θ≡ As author Bill Milkowski — whose liner notes bring additional insight to Modern American Music — describes in his definitive Jaco: The Extraordinary and Tragic Life of Jaco Pastorius — Deluxe Edition (Backbeat Books, 2005), Pastorius' rapid rise to fame and the stuff of legend was equaled only by his tragically accelerated decline in the mid-'80s, leading to his premature death in 1987 at the age of 36. Modern American Music...Period! The Criteria Sessions reveals that Pastorius' ascent into the upper echelon of jazz legends had already begun long before the world at large awoke to that fact when four separate but essential recordings were released in 1976, just months apart. For Pastorius fans, this is a true revelation; for those who think, decades later, that all the "Jaco" hype has been much exaggerated, one listen to the exceptional music made by this singular musician at the age of 22 should be all that's needed to change their minds. (http://www.allaboutjazz.com/)
Awards and tributes:
θ≡ Pastorius received two Grammy Award nominations in 1977 for his self-titled debut album, including Best Jazz Performance By A Group and Best Jazz Performance By A Soloist for "Donna Lee". He received another nomination in 1978, Best Jazz Performance By A Soloist, for his work on Weather Report's Heavy Weather. In 1988, following his death, Jaco was elected by readers' poll for inclusion in the Down Beat Hall of Fame, the second bassist honored in this way. To date, only seven bassists have been inducted, the others being Jimmy Blanton, Ray Brown, Ron Carter, Charles Mingus, Charlie Haden and Milt Hinton).
θ≡ Numerous artists have recorded tributes to Jaco, including the Pat Metheny Group track "Jaco" on their album Pat Metheny Group (1978); the Marcus Miller composition "Mr. Pastorius" on Miles Davis' album Amandla; Victor Bailey (who replaced Jaco in Weather Report)'s cover of "Continuum" on his Who Loves You album; several tracks on Victor Wooten and Steve Bailey's Bass Extremes album; John McLaughlin's "For Jaco" on his album Industrial Zen (2006) among others.
θ≡ Since 1997, an annual birthday event takes place around December 1 in South Florida, hosted by his sons Julius and Felix Pastorius.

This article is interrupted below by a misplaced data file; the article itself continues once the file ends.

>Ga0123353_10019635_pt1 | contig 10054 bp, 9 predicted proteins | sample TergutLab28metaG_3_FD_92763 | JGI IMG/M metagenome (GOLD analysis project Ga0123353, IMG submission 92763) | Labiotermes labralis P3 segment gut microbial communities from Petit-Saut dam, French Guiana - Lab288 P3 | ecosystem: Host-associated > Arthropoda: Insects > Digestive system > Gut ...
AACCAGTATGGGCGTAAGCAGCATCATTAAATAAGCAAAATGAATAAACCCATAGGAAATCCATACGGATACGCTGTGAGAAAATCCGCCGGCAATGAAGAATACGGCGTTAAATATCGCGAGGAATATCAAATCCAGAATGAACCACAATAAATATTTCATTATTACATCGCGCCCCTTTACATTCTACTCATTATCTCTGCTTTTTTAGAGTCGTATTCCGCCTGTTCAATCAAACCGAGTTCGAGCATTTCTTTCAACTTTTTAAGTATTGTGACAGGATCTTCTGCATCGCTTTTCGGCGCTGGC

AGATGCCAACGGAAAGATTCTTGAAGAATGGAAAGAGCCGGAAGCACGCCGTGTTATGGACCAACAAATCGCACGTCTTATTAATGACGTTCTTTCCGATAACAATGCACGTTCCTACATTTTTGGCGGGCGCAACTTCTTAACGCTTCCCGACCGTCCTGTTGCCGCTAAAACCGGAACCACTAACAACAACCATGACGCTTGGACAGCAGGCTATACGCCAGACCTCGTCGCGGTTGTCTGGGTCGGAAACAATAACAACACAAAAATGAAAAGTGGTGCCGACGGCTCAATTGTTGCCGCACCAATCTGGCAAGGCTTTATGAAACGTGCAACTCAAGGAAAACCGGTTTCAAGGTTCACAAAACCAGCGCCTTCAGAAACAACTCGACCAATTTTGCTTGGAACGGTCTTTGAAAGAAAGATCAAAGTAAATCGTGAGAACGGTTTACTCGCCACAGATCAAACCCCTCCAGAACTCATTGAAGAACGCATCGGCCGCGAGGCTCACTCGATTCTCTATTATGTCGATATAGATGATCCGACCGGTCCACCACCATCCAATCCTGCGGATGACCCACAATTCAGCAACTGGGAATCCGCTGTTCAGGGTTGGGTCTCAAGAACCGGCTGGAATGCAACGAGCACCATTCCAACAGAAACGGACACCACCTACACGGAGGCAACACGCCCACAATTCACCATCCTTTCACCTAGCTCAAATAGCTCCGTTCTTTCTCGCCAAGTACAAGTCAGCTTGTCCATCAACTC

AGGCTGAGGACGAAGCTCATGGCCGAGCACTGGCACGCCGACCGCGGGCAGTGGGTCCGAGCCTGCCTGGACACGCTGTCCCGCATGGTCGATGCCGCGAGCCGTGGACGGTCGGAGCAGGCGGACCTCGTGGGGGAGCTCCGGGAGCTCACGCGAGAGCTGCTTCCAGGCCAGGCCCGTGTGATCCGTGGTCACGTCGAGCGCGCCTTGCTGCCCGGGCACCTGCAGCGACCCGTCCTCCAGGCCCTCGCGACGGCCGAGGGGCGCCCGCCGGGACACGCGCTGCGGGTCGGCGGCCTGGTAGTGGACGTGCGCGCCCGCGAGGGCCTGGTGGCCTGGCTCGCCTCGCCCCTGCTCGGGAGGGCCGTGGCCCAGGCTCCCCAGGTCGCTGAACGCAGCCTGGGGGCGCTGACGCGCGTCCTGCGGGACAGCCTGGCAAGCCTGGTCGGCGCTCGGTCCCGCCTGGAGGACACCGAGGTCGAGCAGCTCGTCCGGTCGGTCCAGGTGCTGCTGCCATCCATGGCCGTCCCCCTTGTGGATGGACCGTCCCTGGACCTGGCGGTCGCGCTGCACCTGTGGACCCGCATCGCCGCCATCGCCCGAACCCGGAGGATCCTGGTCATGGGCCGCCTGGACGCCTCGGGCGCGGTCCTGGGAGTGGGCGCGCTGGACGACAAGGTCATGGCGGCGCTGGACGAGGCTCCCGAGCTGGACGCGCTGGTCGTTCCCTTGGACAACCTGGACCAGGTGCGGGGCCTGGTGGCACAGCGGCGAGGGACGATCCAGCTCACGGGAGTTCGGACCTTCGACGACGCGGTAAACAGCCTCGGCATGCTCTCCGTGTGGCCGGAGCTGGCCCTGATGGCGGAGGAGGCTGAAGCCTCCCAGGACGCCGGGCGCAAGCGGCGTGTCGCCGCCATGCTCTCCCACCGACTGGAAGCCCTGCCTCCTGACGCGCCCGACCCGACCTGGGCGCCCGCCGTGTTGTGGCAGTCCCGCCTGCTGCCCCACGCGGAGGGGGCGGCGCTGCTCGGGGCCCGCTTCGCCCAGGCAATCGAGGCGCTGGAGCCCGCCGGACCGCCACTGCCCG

θ≡ On December 2, 2007, the day after his birthday, a concert called "20th Anniversary Tribute to Jaco Pastorius" was held at The Broward Center for the Performing Arts in Fort Lauderdale, Florida, featuring performances by the award-winning Jaco Pastorius Big Band with special guest appearances by Peter Erskine, Randy Brecker, Bob Mintzer, David Bargeron, Jimmy Haslip, Gerald Veasley, Pastorius' sons John and Julius Pastorius, Pastorius' daughter Mary Pastorius, Ira Sullivan, Bobby Thomas, Jr., and Dana Paul. Also shown were exclusive home movies and rare concert footage as well as video appearances by Pat Metheny, Joni Mitchell, and other luminaries from Pastorius' life. Almost 20 years after his death, Fender released the Jaco Pastorius Jazz Bass, a fretless instrument in its Artist Series.
θ≡ On December 1, 2008, on his birthday, the park in Oakland Park's new downtown redevelopment was formally named 'Jaco Pastorius Park' in honor of the area's former resident.
θ≡ Jaco is most frequently associated with the 1962 Fender Jazz Bass nicknamed the Bass of Doom, which had had its frets removed. Pastorius claimed to have removed the frets himself but later said he had bought it with the frets already removed. Pastorius finished the fretboard with marine epoxy (Pettit's PolyPoxy) to protect the wood from the roundwound Rotosound Swing 66 strings he used. The Bass of Doom was heavily worn and was repaired several times, most notably in the mid-1980s when the bass was smashed into a number of pieces and rebuilt with figured maple veneers added to the front and back to improve the structural integrity.
θ≡ Though he played both fretted and fretless, he preferred the fretless, because he felt frets were a hindrance, once calling them "speed bumps". However, he said in the instructional video that he never practiced with the fretless because the strings "eat the neck up".
θ≡ His Fender bass was stolen shortly before he entered Bellevue hospital after he had gotten it repaired in 1986. In 1993, his bass was in the hands of a New York City music shop. In 2008, it was subsequently acquired by Robert Trujillo, bassist with Metallica. Although Trujillo currently owns the instrument, the Metallica bassist agreed in writing to relinquish the instrument to the family at any time for the same purchase price.
Amplification, effects, and strings:
θ≡ Jaco Pastorius used the "Variamp" EQ (equalization) controls on his two Acoustic 360 amplifiers (made by the Acoustic Control Corporation of Van Nuys, California) to boost the midrange frequencies, thus accentuating the natural growling tone of his fretless passive Fender Jazz Bass and roundwound string combination. He also controlled his tone color with a rackmount MXR digital delay unit that fed a second Acoustic amp rig.
θ≡ At times, he used Hartke cabinets during the final three years of his life because of the bright character of aluminum speaker cones (as opposed to paper speaker cones). θ≡ These provided a bright, clear sound. He typically used the delay in a chorus-like mode, providing a shimmering stereo doubling effect. He often used the fuzz control built in on the Acoustic 361. For the bass solo ”Slang” on the Weather Report's live album 8:30 (1979), Pastorius used the MXR digital delay to layer and loop a chordal figure and then soloed over it; the same technique, with a looped bass riff, can be seen during his solo spot on the Joni Mitchell concert video Shadows and Light.
Complete discography: http://www.jacopastorius.com/discography.html
|Jaco Pastorius — Modern American Music… Period! The Criteria Sessions (2014)|